Second Summer 2002


Lab Notes Two: Problem Set One.

Try to solve these problems to practice some of the things you learned this week. In the examples that follow, your program's answers are always in blue, to distinguish them from what you would type as a user. Remember: the resulting programs are elementary, and the problems are interesting.

These problems are from your book.

1. Write a program that displays the squares, cubes, and fourth powers of the numbers 1-5.
Here's a sample run of such a program:
frilled.cs.indiana.edu%java One
First five powers of 1: 1 1 1 1 1
First five powers of 2: 2 4 8 16 32
First five powers of 3: 3 9 27 81 243
First five powers of 4: 4 16 64 256 1024
First five powers of 5: 5 25 125 625 3125
frilled.cs.indiana.edu%


2. Write a program that prompts the user for two integers and then prints

  • The sum
  • The difference
  • The product
  • The average
  • The distance (absolute value of the difference)
  • The maximum (the larger of the two )
  • The minimum (the smaller of the two)
Here's a sample run with your program:

frilled.cs.indiana.edu%java Two
Please enter your first integer number, then press Enter.
3
Please enter your second integer number, then press Enter.
6
3 + 6 = 9
3 - 6 = -3
3 * 6 = 18
avg(3, 6) = 4.5
dist(3, 6) = 3
max(3, 6) = 6
min(3, 6) = 3
frilled.cs.indiana.edu%

3. Write a program that
  • prompts the user for a measurement in meters
  • and then converts it into miles, feet and inches.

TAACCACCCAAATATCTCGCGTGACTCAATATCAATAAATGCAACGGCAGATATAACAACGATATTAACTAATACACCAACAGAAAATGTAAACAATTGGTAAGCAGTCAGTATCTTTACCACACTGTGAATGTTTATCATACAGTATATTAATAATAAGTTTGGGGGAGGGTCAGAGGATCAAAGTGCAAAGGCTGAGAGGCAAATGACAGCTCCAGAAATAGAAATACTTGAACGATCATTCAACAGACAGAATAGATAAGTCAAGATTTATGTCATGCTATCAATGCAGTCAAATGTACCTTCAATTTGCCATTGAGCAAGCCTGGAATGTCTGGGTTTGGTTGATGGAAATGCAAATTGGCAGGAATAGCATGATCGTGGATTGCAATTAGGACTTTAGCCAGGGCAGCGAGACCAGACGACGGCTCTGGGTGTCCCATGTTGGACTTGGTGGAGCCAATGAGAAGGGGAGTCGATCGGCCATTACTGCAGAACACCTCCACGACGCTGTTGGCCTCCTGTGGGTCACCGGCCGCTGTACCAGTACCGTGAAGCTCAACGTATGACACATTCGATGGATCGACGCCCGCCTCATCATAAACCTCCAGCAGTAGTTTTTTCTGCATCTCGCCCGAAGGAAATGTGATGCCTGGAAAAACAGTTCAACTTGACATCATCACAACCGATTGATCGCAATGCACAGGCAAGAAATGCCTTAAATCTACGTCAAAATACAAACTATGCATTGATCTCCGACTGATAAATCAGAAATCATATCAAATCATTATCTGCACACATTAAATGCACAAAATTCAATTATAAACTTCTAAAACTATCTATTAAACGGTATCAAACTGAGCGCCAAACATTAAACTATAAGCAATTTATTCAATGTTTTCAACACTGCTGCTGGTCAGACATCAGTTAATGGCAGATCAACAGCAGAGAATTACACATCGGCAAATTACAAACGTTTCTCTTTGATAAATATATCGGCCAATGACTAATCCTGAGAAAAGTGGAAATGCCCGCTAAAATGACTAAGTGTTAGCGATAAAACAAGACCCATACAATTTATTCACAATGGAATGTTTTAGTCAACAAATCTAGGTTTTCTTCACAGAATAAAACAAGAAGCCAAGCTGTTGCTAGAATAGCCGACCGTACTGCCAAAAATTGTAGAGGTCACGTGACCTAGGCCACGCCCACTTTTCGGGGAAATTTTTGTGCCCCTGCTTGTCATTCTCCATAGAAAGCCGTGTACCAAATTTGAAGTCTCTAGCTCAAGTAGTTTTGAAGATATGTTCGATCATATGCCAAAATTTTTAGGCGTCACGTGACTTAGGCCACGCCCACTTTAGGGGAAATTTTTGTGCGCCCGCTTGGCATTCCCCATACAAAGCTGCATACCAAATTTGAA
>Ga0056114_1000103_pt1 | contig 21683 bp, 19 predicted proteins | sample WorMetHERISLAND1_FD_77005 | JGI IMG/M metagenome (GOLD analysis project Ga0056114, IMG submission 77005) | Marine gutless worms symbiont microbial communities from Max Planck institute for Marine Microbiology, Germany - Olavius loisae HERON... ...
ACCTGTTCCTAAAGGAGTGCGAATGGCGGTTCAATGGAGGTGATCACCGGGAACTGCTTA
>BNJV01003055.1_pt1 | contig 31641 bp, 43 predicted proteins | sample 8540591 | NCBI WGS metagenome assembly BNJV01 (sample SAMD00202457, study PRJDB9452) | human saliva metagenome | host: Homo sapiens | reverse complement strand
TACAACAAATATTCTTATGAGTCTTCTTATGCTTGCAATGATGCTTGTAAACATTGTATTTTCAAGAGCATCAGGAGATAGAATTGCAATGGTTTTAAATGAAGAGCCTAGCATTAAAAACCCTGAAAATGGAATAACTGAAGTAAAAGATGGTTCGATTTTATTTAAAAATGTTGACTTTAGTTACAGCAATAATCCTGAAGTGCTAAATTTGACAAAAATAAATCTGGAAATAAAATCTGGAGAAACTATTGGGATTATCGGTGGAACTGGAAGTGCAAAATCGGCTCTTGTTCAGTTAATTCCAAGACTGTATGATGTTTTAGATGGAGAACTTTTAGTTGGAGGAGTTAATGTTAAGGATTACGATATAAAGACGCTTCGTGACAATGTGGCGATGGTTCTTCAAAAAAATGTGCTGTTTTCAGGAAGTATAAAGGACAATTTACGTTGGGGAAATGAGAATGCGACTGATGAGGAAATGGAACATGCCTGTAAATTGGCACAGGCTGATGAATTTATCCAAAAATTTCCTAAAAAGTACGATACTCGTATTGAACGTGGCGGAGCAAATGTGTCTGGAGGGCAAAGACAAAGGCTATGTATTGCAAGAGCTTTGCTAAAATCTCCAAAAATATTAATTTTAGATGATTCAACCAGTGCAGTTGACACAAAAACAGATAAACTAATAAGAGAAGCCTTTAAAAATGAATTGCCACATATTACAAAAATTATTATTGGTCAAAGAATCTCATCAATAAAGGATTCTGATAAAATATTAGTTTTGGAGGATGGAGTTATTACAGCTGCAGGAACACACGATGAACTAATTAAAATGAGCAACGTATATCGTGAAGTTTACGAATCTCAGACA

Here's a sample run with your program:
frilled.cs.indiana.edu%java Three
Please enter the measurement in meters: 
100
Your original measurement of 100.0 meters has been converted.
  0 miles,
  328 feet, and
  1.0078719999998889 inches.
frilled.cs.indiana.edu%java Three
Please enter the measurement in meters: 
16000
Your original measurement of 16000.0 meters has been converted.
  9 miles,
  4983 feet, and
  7.1495919999956445 inches.
frilled.cs.indiana.edu%

4. Write a program that prompts the user for a radius and then prints

  • The area and circumference of the circle with that radius
  • The volume and surface area of the sphere with that radius
Here's a sample run with your program:
whitetip.cs.indiana.edu%java Four
Please enter value for radius then hit enter.
100
Thank you. The radius is 100.0
Here are the computed values.
Area of the circle: 31415.926535897932
Circumference: 628.3185307179587
Area of a sphere: 125663.70614359173
Volume of sphere: 41887.90204786391
whitetip.cs.indiana.edu%java Four
Please enter value for radius then hit enter.
1
Thank you. The radius is 1.0
Here are the computed values.
Area of the circle: 3.141592653589793
Circumference: 6.283185307179586